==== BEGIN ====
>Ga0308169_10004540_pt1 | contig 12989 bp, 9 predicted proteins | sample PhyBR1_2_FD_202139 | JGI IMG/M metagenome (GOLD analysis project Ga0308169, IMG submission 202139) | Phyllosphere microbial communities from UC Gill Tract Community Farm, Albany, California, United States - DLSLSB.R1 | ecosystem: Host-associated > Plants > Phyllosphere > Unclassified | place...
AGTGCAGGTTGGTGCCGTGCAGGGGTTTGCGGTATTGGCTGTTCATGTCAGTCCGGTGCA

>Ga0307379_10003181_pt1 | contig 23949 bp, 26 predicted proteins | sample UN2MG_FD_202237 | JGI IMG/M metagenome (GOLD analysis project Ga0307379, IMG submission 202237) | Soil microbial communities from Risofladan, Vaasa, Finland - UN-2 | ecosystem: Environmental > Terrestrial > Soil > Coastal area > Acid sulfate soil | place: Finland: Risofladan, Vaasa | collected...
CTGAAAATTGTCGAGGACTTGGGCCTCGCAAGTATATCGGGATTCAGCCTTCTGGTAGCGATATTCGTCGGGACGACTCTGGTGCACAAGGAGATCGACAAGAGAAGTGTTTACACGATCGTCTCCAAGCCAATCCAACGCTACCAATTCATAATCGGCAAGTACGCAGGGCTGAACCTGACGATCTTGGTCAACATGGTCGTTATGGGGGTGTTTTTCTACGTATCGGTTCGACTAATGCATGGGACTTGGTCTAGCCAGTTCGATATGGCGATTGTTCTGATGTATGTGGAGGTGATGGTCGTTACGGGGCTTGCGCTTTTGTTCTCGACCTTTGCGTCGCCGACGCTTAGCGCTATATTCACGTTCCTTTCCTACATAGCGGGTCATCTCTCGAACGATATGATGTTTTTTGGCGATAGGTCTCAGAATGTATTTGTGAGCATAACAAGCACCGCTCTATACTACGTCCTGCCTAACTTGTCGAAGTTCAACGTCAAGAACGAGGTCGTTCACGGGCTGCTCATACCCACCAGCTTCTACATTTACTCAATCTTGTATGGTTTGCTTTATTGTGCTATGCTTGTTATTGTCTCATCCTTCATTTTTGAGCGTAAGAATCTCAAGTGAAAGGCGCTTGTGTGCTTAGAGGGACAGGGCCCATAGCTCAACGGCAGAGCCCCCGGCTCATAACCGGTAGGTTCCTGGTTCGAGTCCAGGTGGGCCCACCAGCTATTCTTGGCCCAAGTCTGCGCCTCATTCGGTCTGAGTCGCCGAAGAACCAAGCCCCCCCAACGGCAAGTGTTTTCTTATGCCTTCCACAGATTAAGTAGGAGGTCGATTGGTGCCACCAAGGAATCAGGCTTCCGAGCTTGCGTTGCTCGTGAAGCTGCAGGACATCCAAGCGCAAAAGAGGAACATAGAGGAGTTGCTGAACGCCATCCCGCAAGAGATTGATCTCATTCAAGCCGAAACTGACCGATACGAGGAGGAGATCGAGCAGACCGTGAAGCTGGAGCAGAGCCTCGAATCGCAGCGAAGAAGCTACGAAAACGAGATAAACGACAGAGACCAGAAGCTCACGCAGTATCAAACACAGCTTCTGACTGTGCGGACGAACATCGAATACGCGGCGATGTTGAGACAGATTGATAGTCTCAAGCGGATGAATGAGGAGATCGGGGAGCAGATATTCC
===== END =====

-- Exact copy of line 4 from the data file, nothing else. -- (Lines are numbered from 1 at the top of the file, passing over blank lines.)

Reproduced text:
CTGAAAATTGTCGAGGACTTGGGCCTCGCAAGTATATCGGGATTCAGCCTTCTGGTAGCGATATTCGTCGGGACGACTCTGGTGCACAAGGAGATCGACAAGAGAAGTGTTTACACGATCGTCTCCAAGCCAATCCAACGCTACCAATTCATAATCGGCAAGTACGCAGGGCTGAACCTGACGATCTTGGTCAACATGGTCGTTATGGGGGTGTTTTTCTACGTATCGGTTCGACTAATGCATGGGACTTGGTCTAGCCAGTTCGATATGGCGATTGTTCTGATGTATGTGGAGGTGATGGTCGTTACGGGGCTTGCGCTTTTGTTCTCGACCTTTGCGTCGCCGACGCTTAGCGCTATATTCACGTTCCTTTCCTACATAGCGGGTCATCTCTCGAACGATATGATGTTTTTTGGCGATAGGTCTCAGAATGTATTTGTGAGCATAACAAGCACCGCTCTATACTACGTCCTGCCTAACTTGTCGAAGTTCAACGTCAAGAACGAGGTCGTTCACGGGCTGCTCATACCCACCAGCTTCTACATTTACTCAATCTTGTATGGTTTGCTTTATTGTGCTATGCTTGTTATTGTCTCATCCTTCATTTTTGAGCGTAAGAATCTCAAGTGAAAGGCGCTTGTGTGCTTAGAGGGACAGGGCCCATAGCTCAACGGCAGAGCCCCCGGCTCATAACCGGTAGGTTCCTGGTTCGAGTCCAGGTGGGCCCACCAGCTATTCTTGGCCCAAGTCTGCGCCTCATTCGGTCTGAGTCGCCGAAGAACCAAGCCCCCCCAACGGCAAGTGTTTTCTTATGCCTTCCACAGATTAAGTAGGAGGTCGATTGGTGCCACCAAGGAATCAGGCTTCCGAGCTTGCGTTGCTCGTGAAGCTGCAGGACATCCAAGCGCAAAAGAGGAACATAGAGGAGTTGCTGAACGCCATCCCGCAAGAGATTGATCTCATTCAAGCCGAAACTGACCGATACGAGGAGGAGATCGAGCAGACCGTGAAGCTGGAGCAGAGCCTCGAATCGCAGCGAAGAAGCTACGAAAACGAGATAAACGACAGAGACCAGAAGCTCACGCAGTATCAAACACAGCTTCTGACTGTGCGGACGAACATCGAATACGCGGCGATGTTGAGACAGATTGATAGTCTCAAGCGGATGAATGAGGAGATCGGGGAGCAGATATTCC